It is estimated that 1 in 100 pregnancies are ectopic, also known as tubal pregnancy. Learn more.
1 in 100 pregnancies are ectopic.
Ectopic pregnancy—also known as tubal pregnancy—is a second trimester complication wherein the fertilized egg is implanted outside the uterus, most commonly along the fallopian tubes. As the embryo grows in ectopic pregnancy, the fallopian tubes also grow in size, leading to possible rupture and heavy bleeding. That said, ectopic pregnancy can be very dangerous. But, how do we recognize ectopic pregnancy? An ectopic pregnancy can by no means turn into normal pregnancy, although it should be noted that ectopic pregnancy can go away without intervention. Find out the common clinical manifestations of ectopic gestation.
- Amenorrhea. Many mothers do not know that they are pregnant until signs of ectopic pregnancy come into sight. Like a normal pregnancy, a missed period (or amenorrhea) is the classical sign of pregnancy. Ectopic pregnancies reveal a positive HCG test result.
- Abdominal or pelvic pain. Pain associated with ectopic pregnancy is described as sharp, often unilateral (usually on the left side) at first then spread throughout the pelvis or abdomen. The pain aggravates when the person moves or strains. Abdominal pain in ectopic pregnancy usually occurs 6 to 8 weeks after the missed period. Abdominal cramping can be so severe that pregnant mothers have difficulty getting up.
- Shoulder pain. Shoulder pain occurs when there is an accumulation of blood in the body. The piled blood pushes up the diaphragm, which explains why shoulder pain is felt. Shoulder pain is an indicative sign that the fertilized egg has ruptured.
- Severe Vaginal bleeding. Heavy, bright red bleeding is not a normal sign of pregnancy. Heavy bleeding is measured when the mother is able to consume 2 pads over an hour period.
- Dizziness, light-headedness. Dizziness in ectopic pregnancy connotes that there is severe blood loss, potentially including internal bleeding.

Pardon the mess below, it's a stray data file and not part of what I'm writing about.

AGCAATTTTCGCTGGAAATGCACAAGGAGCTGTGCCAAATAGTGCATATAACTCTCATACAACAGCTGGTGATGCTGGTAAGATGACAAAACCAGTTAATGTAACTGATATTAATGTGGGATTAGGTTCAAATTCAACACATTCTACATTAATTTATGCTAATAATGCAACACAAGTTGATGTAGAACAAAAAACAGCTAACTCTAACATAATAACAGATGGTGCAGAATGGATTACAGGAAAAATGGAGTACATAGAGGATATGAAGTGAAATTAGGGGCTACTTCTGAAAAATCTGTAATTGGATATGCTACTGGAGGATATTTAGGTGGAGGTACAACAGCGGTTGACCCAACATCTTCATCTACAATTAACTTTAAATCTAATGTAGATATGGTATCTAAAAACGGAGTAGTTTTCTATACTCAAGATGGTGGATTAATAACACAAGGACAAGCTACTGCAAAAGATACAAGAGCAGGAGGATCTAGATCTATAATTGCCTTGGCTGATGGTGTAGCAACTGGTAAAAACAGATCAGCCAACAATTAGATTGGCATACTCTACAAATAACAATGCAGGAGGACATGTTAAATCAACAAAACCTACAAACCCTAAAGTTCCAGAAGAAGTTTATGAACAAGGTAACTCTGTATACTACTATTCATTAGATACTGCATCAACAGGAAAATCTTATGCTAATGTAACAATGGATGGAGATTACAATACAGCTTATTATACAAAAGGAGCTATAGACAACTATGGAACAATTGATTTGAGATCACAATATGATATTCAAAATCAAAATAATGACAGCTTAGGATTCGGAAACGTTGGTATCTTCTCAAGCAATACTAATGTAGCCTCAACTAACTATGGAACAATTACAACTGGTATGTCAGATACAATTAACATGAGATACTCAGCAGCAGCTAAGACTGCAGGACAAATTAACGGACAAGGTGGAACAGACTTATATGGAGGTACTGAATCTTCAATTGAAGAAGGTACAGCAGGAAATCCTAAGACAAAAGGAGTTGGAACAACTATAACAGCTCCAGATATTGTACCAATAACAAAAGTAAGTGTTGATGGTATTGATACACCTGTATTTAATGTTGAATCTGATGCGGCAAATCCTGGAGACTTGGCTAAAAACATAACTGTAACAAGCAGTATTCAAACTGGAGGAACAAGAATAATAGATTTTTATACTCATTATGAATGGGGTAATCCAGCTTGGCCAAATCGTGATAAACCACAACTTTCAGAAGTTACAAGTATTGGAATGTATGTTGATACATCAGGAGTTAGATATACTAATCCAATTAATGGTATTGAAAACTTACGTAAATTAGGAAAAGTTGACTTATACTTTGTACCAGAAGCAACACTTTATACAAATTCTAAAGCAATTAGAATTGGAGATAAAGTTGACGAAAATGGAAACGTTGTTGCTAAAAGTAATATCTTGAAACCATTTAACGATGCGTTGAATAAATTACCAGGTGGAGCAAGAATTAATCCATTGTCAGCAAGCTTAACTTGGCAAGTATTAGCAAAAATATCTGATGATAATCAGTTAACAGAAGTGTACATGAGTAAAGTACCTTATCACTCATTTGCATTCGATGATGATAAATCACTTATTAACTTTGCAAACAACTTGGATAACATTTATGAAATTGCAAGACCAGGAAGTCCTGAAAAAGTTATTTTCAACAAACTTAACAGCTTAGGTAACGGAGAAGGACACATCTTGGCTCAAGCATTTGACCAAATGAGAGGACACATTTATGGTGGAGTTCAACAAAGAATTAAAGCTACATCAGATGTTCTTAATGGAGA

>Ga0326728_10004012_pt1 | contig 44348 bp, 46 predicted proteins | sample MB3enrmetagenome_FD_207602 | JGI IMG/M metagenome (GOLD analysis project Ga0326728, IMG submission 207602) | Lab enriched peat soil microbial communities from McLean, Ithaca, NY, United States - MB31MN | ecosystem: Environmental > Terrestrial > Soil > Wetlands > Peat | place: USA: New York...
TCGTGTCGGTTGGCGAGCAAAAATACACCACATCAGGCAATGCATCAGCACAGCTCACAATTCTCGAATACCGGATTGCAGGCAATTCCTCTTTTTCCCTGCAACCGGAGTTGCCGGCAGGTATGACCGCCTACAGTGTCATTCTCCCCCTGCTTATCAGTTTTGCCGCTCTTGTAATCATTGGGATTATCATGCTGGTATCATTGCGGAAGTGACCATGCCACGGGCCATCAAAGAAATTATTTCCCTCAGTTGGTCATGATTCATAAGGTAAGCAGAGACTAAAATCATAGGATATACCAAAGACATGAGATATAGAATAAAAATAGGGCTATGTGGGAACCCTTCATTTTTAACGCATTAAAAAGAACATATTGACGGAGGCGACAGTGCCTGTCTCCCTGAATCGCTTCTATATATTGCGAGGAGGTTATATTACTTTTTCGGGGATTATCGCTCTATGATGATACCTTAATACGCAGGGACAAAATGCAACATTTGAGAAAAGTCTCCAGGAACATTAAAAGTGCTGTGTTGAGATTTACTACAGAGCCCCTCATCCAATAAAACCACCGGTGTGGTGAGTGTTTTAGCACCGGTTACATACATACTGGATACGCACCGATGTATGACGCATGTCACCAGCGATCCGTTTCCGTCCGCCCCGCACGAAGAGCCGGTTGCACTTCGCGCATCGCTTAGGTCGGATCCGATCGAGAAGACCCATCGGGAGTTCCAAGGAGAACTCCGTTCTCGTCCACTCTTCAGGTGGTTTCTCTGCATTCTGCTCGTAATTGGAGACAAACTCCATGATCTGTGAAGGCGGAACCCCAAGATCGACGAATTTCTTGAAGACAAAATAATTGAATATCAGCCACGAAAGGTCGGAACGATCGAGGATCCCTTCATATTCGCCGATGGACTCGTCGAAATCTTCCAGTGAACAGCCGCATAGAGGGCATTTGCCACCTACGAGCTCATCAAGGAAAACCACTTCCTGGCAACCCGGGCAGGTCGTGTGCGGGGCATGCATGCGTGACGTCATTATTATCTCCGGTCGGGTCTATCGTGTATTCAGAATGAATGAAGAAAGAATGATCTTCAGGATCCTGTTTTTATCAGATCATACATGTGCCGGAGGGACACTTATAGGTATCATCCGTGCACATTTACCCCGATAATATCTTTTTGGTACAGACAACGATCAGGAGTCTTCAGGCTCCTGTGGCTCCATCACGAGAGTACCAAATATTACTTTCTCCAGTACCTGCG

- Pain during sex or pelvic examination. Movement during sexual activity and pelvic examination in ectopic pregnancy can cause pain due to the pressure on the fertilized egg in the fallopian tube. Fallopian tubes are so sensitive that even a small amount of movement can evoke pain.
- Shock. The major health risk associated with ectopic pregnancy is internal bleeding, which could result in shock. Shock is a dangerous physical condition because it can cause multiple organ failure. Signs and symptoms of shock are lowered blood vital signs, cold and clammy skin, shallow breathing and rapid pulse.
Ectopic pregnancy is diagnosed through ultrasound. Common treatments for ectopic pregnancy are medication therapy and surgery, commonly in the form of a laparotomy in which a small incision in the skin is performed to facilitate removal of ectopic pregnancy while leaving the fallopian tube intact. Emergency surgery can be done after the examination to prevent shock or sepsis. Accumulated blood in the pelvic region can lead to scar tissues, which can increase the risk of ectopic pregnancies in the future.
Some ectopic pregnancies resolve on their own naturally without causing complications, but in the majority of cases, rupture and internal bleeding occurs. When bleeding is present, surgical intervention is most likely. The blood that leaks from the ruptured fallopian tube which presses veins and irritates tissue is what mainly causes the signs and symptoms of ectopic pregnancy.